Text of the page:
‘The feds are still after me and our Friend:’ jury sees email exchanges between Madigan confidants

By HANNAH MEISEL
Capitol News Illinois
[email protected]

CHICAGO – After the FBI raided his western Illinois home in May 2019, Mike McClain – an influential lobbyist and close confidant of former Illinois House Speaker Michael Madigan – knew he should limit communication with many of his colleagues-turned-friends made over nearly five decades in Springfield.

But for someone who made and received thousands of phone calls per month, per FBI wiretaps of his cell phone in 2018 and 2019, going cold turkey was difficult, especially with another member of Madigan’s inner circle.

“There are about forty people that I cannot talk with right now,” McClain wrote in a July 2019 email to Tim Mapes, Madigan’s ex-chief of staff who’d been fired the previous year after a subordinate accused him of sexual harassment. “Everyone is isolated which is part of the psychological pressure being brought to bear.”

At the time, neither the public nor Mapes knew McClain’s home had been raided; the Chicago Tribune would report on it a couple days later. The email exchange shows McClain was reacting to the second media report in less than three weeks about raids on the homes of other top Madigan lieutenants.

Concerned for his friend, Mapes wrote back asking if the two could talk. But McClain declined.

“For your sake, I do not think we should talk in person or on the phone for awhile,” McClain wrote. “I cannot explain but trust me this is serious.”

‘The feds are still after me and our Friend’

That email exchange and nine others like it were shown to a federal jury on Monday as part of the feds’ perjury and obstruction of justice case against Mapes. He stands accused of lying to a grand jury that was investigating Madigan and those close to him – including McClain.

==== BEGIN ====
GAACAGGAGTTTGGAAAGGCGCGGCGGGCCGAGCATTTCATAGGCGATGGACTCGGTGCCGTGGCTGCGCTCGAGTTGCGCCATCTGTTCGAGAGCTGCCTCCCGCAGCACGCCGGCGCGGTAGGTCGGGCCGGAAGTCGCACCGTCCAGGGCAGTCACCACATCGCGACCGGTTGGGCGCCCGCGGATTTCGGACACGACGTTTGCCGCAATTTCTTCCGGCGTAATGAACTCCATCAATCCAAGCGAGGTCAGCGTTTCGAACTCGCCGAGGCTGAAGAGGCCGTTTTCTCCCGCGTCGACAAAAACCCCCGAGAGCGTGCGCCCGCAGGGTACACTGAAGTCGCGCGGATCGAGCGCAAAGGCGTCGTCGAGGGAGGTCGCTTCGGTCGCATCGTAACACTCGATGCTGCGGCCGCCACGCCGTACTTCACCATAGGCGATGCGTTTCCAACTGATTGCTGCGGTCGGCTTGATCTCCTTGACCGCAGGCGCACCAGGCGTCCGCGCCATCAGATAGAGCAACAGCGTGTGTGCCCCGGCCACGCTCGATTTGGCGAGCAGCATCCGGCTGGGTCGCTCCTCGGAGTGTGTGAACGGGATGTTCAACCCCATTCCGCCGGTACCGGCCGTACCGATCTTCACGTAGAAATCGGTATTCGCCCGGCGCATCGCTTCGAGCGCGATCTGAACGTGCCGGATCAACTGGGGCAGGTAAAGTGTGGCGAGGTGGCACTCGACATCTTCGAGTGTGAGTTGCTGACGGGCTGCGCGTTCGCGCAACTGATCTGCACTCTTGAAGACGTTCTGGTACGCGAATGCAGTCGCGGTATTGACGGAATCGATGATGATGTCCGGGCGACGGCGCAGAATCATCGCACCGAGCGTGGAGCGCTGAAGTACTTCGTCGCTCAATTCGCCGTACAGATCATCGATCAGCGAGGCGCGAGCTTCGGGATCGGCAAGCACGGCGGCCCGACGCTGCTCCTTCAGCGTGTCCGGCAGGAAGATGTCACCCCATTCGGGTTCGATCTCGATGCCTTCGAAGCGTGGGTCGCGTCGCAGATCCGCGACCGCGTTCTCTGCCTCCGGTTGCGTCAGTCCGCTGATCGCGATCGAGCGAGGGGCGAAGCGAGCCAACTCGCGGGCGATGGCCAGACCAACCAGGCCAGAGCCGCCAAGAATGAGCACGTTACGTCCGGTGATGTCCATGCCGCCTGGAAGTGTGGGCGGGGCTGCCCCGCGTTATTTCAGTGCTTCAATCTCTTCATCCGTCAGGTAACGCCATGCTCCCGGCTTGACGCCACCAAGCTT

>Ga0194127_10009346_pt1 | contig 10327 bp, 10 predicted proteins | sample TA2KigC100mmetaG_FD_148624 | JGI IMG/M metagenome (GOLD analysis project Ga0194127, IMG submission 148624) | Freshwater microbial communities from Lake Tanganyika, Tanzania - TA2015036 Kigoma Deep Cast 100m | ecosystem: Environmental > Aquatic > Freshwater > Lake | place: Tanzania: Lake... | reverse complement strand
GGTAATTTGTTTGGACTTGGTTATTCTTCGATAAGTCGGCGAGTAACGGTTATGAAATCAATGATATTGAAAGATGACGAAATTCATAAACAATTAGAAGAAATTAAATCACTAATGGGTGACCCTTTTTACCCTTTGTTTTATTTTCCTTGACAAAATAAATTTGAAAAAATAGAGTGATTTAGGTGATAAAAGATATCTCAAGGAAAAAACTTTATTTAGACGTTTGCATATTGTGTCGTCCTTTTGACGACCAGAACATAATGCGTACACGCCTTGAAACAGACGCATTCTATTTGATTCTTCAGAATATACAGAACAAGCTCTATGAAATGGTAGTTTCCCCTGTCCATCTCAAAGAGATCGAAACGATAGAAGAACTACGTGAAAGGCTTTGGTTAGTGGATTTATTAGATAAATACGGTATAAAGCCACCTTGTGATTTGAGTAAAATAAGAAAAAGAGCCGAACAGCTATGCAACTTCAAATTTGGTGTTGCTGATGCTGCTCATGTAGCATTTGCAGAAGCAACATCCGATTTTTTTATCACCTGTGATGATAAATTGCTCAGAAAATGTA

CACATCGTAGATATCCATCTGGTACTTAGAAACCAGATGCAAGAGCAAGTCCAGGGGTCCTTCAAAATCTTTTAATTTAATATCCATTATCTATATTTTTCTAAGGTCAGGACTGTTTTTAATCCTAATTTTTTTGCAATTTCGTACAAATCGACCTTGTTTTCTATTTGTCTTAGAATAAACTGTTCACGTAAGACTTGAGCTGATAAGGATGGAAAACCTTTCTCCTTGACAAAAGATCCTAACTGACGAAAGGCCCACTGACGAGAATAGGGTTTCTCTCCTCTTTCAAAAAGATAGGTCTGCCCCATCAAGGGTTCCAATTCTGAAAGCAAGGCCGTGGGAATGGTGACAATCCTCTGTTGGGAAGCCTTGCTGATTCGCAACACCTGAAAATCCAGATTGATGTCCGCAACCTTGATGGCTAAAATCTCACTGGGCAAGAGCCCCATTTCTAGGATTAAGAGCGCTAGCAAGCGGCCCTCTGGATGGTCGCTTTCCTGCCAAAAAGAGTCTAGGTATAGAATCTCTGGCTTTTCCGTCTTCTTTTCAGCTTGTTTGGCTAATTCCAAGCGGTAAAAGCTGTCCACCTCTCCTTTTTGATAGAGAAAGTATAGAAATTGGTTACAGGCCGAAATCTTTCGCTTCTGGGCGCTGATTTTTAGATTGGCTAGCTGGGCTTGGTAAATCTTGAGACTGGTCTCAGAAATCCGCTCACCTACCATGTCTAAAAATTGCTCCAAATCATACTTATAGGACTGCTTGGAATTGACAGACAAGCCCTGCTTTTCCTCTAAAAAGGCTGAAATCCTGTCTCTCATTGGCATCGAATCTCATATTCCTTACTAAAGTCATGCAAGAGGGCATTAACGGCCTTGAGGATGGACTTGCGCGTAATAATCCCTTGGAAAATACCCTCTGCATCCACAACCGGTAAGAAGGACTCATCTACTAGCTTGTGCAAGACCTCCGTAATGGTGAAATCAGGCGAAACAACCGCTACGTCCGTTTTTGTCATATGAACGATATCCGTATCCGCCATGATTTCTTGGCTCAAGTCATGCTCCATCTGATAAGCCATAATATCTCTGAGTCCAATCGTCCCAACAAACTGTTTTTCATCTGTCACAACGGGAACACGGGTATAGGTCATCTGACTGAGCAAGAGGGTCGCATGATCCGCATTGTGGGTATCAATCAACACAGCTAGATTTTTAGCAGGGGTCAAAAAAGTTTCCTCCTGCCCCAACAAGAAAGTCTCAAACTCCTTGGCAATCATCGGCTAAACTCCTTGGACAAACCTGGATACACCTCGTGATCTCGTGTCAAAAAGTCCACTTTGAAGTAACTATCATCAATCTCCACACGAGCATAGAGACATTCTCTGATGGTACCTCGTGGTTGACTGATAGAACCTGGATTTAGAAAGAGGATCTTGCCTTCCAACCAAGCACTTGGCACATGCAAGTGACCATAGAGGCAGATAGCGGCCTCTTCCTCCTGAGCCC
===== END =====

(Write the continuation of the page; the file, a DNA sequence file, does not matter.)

Mapes told the grand jury that he couldn’t recall or didn’t know of any “assignments” Madigan had given McClain after McClain officially retired from lobbying in late 2016. Prosecutors have spent the first three days of trial establishing the close relationship Mapes and McClain shared as two of Madigan’s most trusted deputies, making the case that it would be implausible that Mapes didn’t know about the tasks McClain carried out on the speaker’s behalf.

Despite McClain’s admission that he shouldn’t be communicating with Mapes and others, he would still forward news articles related to the probe to a bcc’d group that included Mapes, according to the emails published in court Monday.

Mapes would usually reply with well-wishes, including in early December 2019 when he complimented McClain on his holiday card, which featured him and his wife in front of a mountain range in Switzerland.

“Both of u look good,” Mapes remarked. “I would say great but this was post you finding new fed Bffs. Think u put on a good look, but the scenic view was beautiful.”